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Famous for being Alberta's oldest rodeo, the Raymond Stampede is also known for being Canada's oldest professional rodeo, having started a full decade before the Calgary Stampede.
The Raymond Stampede was first held on a vacant lot in 1902, as part of the town's first Canada Day celebration or Dominion Day, as it was called back then.
Under the direction of rancher Raymond Knight, cowboys from the surrounding ranches were invited to participate in this first rodeo, which consisted of saddle bronc riding and steer roping.
A chute was built for the steer roping, but the bucking horses were all "blindfolded and snubbed" and then ridden until the horse stopped bucking.
Ray Knight was the stock contractor, providing bucking horses and roping steers from off his ranch, some miles south of town on the Milk River Ridge.
Hundreds of spectators witnessed the first Raymond Stampede. DeLoss Lund, a cowboy from the Hat L Ranch dressed in fur chaps, rode the first bucking horse. In the end, Ed Corless was declared the bronc riding champion, and Ray Knight was the steer roping champion.
Rodeo contestants at the first Raymond Stampede included Raymond Knight, DeLoss Lund, Ed Corless, Dick Kinsey, Frank Faulkner, Jim Austin, and Steve Austin.
As a rodeo pioneer, Raymond Knight has been called the "Father of Canadian Stampedes" having coined the rodeo terms "stampede", "stampeding" and "stampeder" which are now in common use for "rodeo", "rodeoing" and "rodeo contestant" or "rodeo cowboy."
The Raymond Stampede and the Calgary Stampede are among almost 300 different rodeo events around the world, from North America to Australia, that now use the word "stampede" in their name.
In 1903, the Raymond Stampede benefactor Raymond Knight financed the construction of Canada's first permanent rodeo grounds with an engineered oval track, a single bucking chute and a covered grandstands. This rodeo grandstand was the first built in Canada and remains the oldest continuously used in rodeo history. The bucking chute, which was a "shot-gun" style, was the first ever built in rodeo history.
The Raymond Stampede and the rodeo grounds were named for Raymond Knight who financed the rodeo and served as the arena director for almost 40 years. The town of Raymond, as well as the local school, the college and the opera house were also named for Raymond Knight.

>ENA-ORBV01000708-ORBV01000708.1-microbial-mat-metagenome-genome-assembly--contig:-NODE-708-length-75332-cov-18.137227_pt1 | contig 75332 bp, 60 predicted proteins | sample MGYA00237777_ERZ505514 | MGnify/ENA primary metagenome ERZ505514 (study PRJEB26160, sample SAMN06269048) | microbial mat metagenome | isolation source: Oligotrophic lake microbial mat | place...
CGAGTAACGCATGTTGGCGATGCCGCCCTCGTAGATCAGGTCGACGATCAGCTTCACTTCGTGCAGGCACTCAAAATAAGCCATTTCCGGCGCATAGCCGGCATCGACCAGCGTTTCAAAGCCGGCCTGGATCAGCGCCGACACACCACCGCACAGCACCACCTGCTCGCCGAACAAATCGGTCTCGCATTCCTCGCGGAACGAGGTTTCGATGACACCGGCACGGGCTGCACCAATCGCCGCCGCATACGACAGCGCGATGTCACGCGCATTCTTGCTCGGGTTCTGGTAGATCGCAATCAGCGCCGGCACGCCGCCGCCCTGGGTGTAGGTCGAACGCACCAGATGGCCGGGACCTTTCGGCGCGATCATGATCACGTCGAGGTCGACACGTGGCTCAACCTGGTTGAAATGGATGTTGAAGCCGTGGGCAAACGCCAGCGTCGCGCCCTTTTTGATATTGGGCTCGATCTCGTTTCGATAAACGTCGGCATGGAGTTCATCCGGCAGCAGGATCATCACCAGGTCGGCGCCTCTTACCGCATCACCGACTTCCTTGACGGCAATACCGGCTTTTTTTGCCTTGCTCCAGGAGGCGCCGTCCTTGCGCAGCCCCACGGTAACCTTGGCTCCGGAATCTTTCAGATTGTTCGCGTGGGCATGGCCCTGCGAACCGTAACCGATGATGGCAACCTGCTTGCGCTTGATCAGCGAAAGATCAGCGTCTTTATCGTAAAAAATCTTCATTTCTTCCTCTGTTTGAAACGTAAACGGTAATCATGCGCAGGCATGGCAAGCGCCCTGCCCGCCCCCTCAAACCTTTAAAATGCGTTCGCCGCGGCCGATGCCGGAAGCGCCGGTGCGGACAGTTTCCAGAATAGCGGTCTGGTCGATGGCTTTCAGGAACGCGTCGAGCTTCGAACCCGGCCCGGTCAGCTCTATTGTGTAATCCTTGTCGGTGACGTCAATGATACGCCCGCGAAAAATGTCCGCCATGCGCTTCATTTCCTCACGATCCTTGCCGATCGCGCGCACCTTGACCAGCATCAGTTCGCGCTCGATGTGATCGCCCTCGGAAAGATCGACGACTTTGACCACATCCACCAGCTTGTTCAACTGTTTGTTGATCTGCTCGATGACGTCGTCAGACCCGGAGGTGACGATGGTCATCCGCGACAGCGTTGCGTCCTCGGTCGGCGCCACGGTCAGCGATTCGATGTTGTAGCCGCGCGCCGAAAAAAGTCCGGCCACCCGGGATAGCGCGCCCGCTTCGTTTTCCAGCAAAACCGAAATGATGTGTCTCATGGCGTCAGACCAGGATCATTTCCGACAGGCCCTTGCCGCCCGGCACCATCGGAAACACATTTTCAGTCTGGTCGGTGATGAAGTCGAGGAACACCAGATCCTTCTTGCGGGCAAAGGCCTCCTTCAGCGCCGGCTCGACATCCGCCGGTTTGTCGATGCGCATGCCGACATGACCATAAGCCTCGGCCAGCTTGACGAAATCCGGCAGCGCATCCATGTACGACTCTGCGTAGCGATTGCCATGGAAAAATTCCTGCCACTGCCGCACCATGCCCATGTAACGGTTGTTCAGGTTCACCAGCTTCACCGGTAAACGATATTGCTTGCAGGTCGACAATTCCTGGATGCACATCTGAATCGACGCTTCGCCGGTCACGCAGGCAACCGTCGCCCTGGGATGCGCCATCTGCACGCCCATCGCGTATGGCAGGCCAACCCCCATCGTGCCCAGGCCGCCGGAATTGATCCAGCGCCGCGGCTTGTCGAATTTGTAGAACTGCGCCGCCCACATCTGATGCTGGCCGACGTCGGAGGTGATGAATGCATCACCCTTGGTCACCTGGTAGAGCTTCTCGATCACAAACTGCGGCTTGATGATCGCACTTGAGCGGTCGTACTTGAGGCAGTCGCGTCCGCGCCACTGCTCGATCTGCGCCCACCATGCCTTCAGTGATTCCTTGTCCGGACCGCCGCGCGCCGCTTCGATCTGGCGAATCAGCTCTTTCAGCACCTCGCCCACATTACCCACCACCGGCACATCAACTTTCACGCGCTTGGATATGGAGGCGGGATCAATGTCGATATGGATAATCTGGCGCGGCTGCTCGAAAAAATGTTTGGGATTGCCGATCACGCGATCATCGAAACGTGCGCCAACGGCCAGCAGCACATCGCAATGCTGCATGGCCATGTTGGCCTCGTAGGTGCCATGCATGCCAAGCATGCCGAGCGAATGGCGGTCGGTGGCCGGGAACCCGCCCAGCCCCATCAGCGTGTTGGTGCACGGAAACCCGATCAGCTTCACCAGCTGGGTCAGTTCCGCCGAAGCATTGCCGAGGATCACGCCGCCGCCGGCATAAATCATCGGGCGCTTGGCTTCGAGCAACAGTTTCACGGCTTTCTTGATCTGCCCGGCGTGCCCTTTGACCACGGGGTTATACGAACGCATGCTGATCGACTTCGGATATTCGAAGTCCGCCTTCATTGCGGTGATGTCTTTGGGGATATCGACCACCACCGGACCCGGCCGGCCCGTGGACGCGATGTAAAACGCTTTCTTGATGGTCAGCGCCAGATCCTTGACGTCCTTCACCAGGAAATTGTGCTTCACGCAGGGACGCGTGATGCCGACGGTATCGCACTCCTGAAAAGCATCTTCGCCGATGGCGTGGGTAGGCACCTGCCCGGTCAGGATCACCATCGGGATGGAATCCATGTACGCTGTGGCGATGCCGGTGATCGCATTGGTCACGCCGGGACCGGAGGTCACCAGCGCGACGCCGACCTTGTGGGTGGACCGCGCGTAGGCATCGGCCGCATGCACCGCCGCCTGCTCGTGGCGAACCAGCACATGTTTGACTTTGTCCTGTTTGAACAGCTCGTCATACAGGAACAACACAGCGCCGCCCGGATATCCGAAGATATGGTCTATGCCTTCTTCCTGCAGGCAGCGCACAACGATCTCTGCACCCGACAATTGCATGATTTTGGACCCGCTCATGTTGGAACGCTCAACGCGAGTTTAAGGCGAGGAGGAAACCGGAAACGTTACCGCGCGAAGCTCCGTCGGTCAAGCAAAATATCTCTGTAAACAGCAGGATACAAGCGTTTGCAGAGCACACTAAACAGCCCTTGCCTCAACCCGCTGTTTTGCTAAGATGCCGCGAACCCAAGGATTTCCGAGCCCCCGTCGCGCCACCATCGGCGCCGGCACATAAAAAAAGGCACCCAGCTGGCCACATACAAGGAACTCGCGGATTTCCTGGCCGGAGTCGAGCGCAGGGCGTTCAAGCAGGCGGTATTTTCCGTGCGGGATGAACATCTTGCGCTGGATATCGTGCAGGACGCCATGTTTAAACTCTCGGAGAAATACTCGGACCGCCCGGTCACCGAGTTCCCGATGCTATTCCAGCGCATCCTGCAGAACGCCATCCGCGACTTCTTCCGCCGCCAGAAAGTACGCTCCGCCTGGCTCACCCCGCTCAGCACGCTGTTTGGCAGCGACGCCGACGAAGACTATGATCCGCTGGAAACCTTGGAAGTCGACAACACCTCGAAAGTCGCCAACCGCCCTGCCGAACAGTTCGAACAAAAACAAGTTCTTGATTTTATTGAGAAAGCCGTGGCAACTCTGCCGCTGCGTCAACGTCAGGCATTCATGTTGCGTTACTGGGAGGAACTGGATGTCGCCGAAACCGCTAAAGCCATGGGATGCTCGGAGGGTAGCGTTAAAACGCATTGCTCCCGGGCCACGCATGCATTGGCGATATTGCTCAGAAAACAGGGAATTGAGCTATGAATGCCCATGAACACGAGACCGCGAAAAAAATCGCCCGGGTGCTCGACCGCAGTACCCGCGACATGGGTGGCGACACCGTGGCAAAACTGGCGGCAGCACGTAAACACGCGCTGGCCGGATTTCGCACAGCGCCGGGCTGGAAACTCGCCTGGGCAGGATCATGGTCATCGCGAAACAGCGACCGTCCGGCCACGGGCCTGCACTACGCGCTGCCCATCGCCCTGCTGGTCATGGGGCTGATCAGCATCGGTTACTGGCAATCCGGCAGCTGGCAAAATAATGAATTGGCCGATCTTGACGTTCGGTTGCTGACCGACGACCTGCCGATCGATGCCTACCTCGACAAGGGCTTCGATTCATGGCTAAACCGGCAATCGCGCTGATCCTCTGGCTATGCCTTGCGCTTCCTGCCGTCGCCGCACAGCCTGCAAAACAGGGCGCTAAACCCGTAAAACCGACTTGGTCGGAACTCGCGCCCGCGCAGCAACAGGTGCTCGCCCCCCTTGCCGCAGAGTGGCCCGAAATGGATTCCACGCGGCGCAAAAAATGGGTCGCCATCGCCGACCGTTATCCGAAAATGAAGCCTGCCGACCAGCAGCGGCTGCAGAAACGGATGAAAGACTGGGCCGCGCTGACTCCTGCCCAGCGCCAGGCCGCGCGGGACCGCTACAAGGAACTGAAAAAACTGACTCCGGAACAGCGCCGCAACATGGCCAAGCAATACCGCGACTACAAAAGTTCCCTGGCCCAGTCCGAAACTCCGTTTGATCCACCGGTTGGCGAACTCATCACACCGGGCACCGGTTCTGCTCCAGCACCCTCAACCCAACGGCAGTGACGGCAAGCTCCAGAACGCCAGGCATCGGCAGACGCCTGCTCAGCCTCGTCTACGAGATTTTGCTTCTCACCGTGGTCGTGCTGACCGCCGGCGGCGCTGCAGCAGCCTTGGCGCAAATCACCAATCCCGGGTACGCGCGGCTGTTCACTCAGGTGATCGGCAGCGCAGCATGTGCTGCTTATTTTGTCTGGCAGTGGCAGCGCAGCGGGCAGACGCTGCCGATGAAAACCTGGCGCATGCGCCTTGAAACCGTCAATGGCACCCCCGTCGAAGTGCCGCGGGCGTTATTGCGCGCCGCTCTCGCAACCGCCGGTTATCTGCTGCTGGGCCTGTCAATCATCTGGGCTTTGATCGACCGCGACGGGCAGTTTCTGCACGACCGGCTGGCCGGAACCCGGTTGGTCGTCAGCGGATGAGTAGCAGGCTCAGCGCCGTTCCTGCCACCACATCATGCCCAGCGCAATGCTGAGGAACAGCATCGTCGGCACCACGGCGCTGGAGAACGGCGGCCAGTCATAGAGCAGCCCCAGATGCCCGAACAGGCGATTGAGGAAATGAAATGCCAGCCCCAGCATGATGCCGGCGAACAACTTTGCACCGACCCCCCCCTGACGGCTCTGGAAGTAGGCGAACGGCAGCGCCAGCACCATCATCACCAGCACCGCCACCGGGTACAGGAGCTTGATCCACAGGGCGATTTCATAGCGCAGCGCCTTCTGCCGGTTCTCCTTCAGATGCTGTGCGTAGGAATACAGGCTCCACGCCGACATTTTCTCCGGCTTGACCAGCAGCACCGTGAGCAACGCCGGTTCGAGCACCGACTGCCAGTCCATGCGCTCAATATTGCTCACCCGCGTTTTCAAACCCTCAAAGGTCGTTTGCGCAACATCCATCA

The Raymond Stampede of 1903 was the first professional rodeo in Canada with official contest rules, entry fees and prize money.
Ray Knight has been called the "Father of Canadian Professional Rodeo" because of the 1903 Raymond Stampede.
Ray Knight was the world's richest rodeo producer and rodeo contractor with ranch land of almost one million acres, pasturing 18,000 head of cattle and some 2,000 head of horses.
Rodeo events held at the Raymond Stampede over the years include the rough stock events of saddle bronc, bareback bronc and bull riding but also steer riding, saddled bull riding, steer decorating, steer wrestling, calf roping, steer roping, barrel racing, wild horse racing, wild cow milking, chariot racing, Roman standing racing, cowboy saddle horse racing, and Indian pony racing.
In 1924, the Raymond Stampede replaced their shotgun style bucking chute with the safer "Bascom bucking chutes" which were side-delivery reverse opening bucking chutes invented by the Bascoms in 1919.
Raymond Knight, who was called the "Buffalo Bill of Canada" by the Prince King of England when he won the Steer Roping Championship at the Saskatoon Stampede and also at the Victory Stampede in Calgary in 1919. Knight introduced the event of calf roping to Canada at the Raymond Stampede and has rightly been called the "Father of Canadian Calf Roping." He won the North American Calf Roping Championship in 1924 and 1926 at the Calgary Stampede. Knight also introduced chariot racing and roman standing racing to Canadian rodeo.
In 1934, the world's first "senior professional calf roping event" was held at the Raymond Stampede with Raymond Knight winning first place, Tom Three Persons placing second and Joe Snow at third place.
Famous bucking horses used in the early history of the Raymond Stampede include Easy Money, Box Car, Slim Sweden, Wild Boy, Calico Kid, Jack Dempsey, Tommy Gibbons, Ironsides, Lonely Valley Grey, C Cross Black, C Cross Grey, Horned Toad, Hot Shot, Spot-on-the-Belly and Fox.
The bucking horse "Fox," which was owned by the Knight and Day Stampede Company in a partnership of ranchers Raymond Knight and Addison Day, was sold to the Pendleton Roundup in Oregon and renamed to "No Name." The bucking horse "No Name" was later featured in "Ripley's Believe It or Not" in 1941 as the "greatest bucking horse of all time."
Raymond Stampede's most famous bucking bull was Romeo which was only to be ridden with a saddle. Only two cowboys successfully rode Romeo to the whistle - Mel Bascom and his brother Earl Bascom in 1928.
The Raymond Stampede has been held every year since 1902. The event has been carried on by the Raymond Stampede Committee, which continues to preserve the heritage of this rodeo.